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Jogging Group Tip of the Week - Volunteering
Running is a grass-roots sport. Except for a few world-class runners, we don't have mega sponsorships backing our races. Therefore we need volunteers to hold races, track meets, training programs, and other events that round out the sport.
I know that many of you are just getting into running and we're glad to have you participating in the sport. But volunteering can be a fun and social extension of your running experience. Helping with a race, you'll have more time to meet your fellow runners and establish great friendships. In the meantime, you'll be helping to further the sport. The Knoxville Track Club has a great motto that they often cite in their newsletter: "RUN 3 RACES, WORK 1" It's a wonderfully simple formula. If *half* of our runners followed it, the effect would be incredible! So check the race calendar and pick some races needing help. Then contact the race director and jump right in!
Starting in 2005, SFTC began a bold new approach to encourage and recognize volunteerism. Club members receive Volunteer Points for every SFTC-owned or hired event they work. See the website calendar for details and qualifying events. Your points can help you win a gift certificate at the annual awards dinner in December. PLUS, every Volunteer Point counts as $1 towards SFTC merchandise, membership dues, or race entry (to an SFTC-owned race). In the first year about $350 in Volunteer Points were cashed in by club members.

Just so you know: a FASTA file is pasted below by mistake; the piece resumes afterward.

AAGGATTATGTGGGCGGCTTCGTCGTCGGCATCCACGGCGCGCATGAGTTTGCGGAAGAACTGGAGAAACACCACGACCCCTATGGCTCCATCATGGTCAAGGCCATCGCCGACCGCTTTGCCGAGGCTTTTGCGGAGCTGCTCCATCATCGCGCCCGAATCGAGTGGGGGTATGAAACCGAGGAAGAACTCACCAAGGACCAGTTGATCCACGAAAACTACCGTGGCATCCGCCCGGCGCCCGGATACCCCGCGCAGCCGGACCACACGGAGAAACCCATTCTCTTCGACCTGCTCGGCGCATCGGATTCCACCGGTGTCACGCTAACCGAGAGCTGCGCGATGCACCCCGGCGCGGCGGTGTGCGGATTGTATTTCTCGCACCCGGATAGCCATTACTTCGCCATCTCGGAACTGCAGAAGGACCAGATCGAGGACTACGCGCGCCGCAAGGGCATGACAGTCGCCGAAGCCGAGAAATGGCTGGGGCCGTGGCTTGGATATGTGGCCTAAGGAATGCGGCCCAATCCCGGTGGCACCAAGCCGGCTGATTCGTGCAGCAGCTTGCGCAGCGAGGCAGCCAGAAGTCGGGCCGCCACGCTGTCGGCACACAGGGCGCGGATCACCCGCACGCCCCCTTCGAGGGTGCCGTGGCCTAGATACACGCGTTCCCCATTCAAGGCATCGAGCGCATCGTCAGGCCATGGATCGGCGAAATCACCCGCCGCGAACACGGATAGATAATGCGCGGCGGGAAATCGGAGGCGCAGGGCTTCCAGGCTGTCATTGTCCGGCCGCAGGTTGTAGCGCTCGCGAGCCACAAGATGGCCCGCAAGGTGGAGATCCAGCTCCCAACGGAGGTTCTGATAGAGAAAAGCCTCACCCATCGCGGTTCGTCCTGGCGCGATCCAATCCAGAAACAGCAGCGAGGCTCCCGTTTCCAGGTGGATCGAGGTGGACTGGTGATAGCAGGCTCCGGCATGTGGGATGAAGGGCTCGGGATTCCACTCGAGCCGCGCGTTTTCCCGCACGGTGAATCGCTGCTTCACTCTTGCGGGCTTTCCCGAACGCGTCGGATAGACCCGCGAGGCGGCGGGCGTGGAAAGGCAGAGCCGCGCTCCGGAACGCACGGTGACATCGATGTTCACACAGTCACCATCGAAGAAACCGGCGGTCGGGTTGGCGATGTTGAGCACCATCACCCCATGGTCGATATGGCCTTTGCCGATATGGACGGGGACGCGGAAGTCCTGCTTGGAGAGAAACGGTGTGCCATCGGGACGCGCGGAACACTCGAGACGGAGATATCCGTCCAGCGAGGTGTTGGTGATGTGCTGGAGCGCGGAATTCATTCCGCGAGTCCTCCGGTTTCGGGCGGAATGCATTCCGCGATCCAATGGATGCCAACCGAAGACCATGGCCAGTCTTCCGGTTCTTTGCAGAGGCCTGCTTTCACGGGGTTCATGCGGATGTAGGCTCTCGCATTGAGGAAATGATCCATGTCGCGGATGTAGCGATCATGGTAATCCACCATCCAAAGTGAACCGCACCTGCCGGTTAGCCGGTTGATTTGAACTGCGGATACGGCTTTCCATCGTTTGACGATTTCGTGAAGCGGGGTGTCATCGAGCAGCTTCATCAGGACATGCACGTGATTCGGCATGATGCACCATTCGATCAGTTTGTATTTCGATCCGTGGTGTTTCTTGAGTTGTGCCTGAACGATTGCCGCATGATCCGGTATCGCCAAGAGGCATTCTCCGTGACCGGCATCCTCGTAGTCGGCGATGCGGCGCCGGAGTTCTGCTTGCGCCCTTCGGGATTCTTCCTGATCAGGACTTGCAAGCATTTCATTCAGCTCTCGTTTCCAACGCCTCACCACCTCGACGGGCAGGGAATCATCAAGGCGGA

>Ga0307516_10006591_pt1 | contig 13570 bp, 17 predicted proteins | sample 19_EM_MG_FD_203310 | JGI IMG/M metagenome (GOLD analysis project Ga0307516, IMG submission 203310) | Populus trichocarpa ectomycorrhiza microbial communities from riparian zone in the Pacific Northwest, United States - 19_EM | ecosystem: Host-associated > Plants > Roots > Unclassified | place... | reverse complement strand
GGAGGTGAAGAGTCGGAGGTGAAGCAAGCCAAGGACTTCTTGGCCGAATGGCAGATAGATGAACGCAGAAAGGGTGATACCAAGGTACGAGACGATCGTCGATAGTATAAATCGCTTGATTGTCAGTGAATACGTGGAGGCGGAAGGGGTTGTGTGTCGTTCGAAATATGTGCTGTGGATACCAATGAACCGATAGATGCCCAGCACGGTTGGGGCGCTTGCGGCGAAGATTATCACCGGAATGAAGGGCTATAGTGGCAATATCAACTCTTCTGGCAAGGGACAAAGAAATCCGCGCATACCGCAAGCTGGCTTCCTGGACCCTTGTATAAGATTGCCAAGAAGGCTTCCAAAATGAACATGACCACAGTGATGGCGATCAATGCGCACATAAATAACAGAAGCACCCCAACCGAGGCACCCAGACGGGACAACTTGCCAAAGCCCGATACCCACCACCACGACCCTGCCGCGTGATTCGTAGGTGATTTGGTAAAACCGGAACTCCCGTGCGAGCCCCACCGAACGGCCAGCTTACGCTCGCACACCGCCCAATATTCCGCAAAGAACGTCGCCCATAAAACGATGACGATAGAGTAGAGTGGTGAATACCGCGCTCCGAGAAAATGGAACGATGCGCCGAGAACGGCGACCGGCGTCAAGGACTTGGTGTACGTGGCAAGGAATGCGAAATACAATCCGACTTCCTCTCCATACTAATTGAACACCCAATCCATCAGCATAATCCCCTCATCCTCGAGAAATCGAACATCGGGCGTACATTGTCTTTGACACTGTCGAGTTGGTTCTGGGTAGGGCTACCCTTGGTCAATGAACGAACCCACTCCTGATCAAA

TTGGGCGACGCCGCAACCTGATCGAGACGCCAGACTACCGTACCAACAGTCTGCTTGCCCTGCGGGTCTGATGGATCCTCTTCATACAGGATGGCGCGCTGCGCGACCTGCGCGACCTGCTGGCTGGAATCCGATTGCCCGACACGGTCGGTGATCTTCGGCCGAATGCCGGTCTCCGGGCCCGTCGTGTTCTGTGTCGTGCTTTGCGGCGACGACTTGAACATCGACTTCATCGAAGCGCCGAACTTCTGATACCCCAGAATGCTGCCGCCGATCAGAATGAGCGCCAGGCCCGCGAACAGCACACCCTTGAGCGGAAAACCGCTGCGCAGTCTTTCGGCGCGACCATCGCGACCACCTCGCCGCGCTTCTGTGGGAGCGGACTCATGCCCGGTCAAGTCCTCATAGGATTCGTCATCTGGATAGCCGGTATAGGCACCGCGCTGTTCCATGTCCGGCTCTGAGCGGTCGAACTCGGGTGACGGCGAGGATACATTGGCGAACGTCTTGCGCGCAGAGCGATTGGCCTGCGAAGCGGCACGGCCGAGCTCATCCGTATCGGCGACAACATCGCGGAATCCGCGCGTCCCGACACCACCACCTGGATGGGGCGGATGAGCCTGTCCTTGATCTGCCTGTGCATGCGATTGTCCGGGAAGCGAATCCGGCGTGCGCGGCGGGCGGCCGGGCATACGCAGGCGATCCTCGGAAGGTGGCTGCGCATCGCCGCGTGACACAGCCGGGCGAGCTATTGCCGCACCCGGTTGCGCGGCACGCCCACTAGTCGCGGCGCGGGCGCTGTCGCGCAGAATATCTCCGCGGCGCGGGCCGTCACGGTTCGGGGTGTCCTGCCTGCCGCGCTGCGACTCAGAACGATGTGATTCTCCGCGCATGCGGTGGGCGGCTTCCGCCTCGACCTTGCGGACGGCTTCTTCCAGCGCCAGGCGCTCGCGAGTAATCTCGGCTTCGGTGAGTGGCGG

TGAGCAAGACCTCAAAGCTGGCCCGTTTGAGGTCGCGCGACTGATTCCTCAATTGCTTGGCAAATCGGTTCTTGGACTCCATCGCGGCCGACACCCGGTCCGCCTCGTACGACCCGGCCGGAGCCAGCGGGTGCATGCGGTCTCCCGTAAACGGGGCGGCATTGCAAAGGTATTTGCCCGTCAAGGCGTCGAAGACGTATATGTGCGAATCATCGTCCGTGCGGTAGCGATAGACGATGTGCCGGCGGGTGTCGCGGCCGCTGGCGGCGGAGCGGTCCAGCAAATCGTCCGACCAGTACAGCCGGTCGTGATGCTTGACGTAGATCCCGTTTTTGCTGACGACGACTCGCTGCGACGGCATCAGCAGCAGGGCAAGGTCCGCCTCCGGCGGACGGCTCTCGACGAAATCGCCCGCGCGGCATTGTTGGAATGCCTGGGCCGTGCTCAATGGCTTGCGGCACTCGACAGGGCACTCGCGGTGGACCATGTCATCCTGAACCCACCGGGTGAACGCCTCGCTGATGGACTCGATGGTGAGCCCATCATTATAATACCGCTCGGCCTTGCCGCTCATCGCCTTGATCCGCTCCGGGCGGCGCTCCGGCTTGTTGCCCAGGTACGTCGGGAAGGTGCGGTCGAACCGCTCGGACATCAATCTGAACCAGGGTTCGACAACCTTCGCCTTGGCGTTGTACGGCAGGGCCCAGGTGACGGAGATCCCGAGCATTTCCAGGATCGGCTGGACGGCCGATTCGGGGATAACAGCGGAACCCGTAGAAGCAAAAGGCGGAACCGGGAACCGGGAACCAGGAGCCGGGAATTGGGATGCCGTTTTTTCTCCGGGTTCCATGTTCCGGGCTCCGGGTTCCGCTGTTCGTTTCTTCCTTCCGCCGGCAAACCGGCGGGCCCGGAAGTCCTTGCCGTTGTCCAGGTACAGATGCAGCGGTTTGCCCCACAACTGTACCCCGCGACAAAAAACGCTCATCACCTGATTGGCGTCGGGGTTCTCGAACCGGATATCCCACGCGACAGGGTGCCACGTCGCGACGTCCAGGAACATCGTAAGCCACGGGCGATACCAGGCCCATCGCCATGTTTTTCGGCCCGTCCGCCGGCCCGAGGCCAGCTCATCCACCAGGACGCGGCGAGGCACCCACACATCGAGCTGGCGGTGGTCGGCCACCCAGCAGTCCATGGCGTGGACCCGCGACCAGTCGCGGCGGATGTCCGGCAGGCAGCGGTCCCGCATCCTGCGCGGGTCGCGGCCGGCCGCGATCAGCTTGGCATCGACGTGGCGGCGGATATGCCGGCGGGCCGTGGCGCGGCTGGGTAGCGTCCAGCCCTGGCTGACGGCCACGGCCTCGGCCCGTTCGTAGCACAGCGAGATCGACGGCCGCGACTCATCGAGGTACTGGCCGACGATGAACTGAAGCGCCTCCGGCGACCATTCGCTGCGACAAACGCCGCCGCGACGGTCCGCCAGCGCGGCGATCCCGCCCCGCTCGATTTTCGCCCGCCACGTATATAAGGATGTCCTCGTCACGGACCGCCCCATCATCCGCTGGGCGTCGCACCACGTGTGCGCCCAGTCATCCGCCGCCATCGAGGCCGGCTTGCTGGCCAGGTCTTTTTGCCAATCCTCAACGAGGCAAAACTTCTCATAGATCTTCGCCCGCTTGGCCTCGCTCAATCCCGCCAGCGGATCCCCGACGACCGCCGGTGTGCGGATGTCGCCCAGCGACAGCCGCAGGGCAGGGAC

Track Group Tip of the Week - Racing Shoes
Do you have racing shoes or do you race in your training shoes? If you don't have a pair of racing shoes, you should consider the investment. You need every advantage you can get, and a lighter pair of racing shoes just might be the thing to get that elusive PR!
Most training shoes are at least 10-13 ounces for a guy and maybe an ounce or two less for women (because of smaller sizes). A racing shoe often weighs 5-9 ounces. You might not think that a few ounces would make a difference, but try running around in your training shoes, then put on a pair of racing shoes and you will feel the difference. Racing shoes don't offer much support or durability so keep them in the closet until you are ready to race, or maybe an occasional fast track workout. They don't offer enough support to wear on a daily basis.
Jeff Gordon wouldn't come to race at the Bristol Motor Speedway in his everyday street car. He brings his race car. Why should you race in your everyday training shoes? Try some racers!